Dec 122012

The number of articles written about the insipid and unfortunate trilogy, 50 Shades, is staggering. But at least most of them are better written than the actual books. Just look at the 1/2 star reviews on Amazon to see what I mean if you’ve managed to miss out on that aspect. This article I stumbled across today points out that while the actual sex is indeed a ridiculous fairy tale, the relationship is a tale of caution.

Much of the media attention thus far has focused on the BDSM relationship between the two main characters. What’s missing, though — in the media, probably in our book clubs and certainly in our conversations with our teenage daughters — is a discussion of a serious and dangerous aspect of their relationship.

Let’s be clear: We’re not talking about BDSM. Our concern is that the interaction between the characters outside the bedroom has been ignored.

From the beginning of the series, Christian Grey’s need to control Ana Steele is unmistakable. He gives her a laptop and BlackBerry so she can be instantly available and shows up at her house when she doesn’t respond quickly enough. He flies thousands of miles to her mother’s house, unexpected and uninvited. The examples go on and on. These events are explained away as romantic, as products of Christian’s intensity, his wealth, his need to control, his childhood abuse. But they are not romantic, nor are they justifiable. They are hallmarks of intimate partner violence (IPV).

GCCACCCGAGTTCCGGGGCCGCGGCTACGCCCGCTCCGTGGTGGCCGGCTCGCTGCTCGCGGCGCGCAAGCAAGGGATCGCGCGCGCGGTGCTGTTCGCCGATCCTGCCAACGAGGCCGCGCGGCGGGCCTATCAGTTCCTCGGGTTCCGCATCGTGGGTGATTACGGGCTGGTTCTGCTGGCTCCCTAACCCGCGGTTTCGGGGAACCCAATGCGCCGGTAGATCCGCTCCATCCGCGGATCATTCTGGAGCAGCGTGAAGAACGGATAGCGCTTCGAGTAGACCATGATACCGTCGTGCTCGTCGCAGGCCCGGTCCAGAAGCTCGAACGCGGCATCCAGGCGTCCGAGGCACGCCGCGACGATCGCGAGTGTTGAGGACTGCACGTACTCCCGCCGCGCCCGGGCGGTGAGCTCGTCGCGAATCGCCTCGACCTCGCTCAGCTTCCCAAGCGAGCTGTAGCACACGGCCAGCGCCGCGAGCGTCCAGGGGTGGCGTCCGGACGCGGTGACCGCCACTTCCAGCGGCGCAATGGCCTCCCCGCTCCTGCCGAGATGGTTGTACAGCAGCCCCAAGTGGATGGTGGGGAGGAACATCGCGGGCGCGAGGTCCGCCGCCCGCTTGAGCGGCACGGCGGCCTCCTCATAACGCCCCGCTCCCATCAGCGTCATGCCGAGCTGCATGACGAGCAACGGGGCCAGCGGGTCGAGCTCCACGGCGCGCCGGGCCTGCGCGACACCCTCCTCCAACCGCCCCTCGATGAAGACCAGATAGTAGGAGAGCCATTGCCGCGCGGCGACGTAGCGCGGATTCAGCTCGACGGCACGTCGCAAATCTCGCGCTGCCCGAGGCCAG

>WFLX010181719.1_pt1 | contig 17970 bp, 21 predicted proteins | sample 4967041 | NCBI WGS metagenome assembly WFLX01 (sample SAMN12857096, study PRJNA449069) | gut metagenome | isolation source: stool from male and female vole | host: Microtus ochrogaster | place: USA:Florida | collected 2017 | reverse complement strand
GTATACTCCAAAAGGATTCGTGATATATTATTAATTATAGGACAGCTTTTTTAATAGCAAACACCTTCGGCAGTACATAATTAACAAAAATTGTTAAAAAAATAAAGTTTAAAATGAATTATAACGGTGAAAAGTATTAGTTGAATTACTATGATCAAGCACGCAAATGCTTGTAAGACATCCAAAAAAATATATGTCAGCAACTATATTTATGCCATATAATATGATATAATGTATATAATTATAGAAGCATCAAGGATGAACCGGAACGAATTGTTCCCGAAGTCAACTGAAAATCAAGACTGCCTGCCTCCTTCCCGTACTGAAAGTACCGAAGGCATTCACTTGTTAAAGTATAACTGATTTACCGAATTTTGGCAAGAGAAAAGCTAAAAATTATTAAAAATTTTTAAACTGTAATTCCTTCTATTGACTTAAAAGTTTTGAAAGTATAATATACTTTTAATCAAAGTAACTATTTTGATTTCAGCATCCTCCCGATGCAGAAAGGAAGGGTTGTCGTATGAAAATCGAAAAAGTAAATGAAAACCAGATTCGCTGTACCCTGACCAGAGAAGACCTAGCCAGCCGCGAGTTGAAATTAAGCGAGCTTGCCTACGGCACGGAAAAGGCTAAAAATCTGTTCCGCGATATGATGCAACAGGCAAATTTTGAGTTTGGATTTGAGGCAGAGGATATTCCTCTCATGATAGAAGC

And it touches on the stalker aspects of Mr. Grey:

Intimate partner stalking includes repeated and unwanted contact or attention that causes the victim to fear her own safety or the safety of others. Over 16 percent of women have experienced stalking during their lifetimes, and two-thirds of those have been stalked by an intimate partner, such as a boyfriend, spouse or girlfriend. Although alarming, these rates likely underestimate the actual prevalence, as most instances of IPV are not reported to the police. The most common form of stalking is repeated and unwanted phone calls or text messages; Christian’s first gifts of a laptop and BlackBerry may not be coincidental.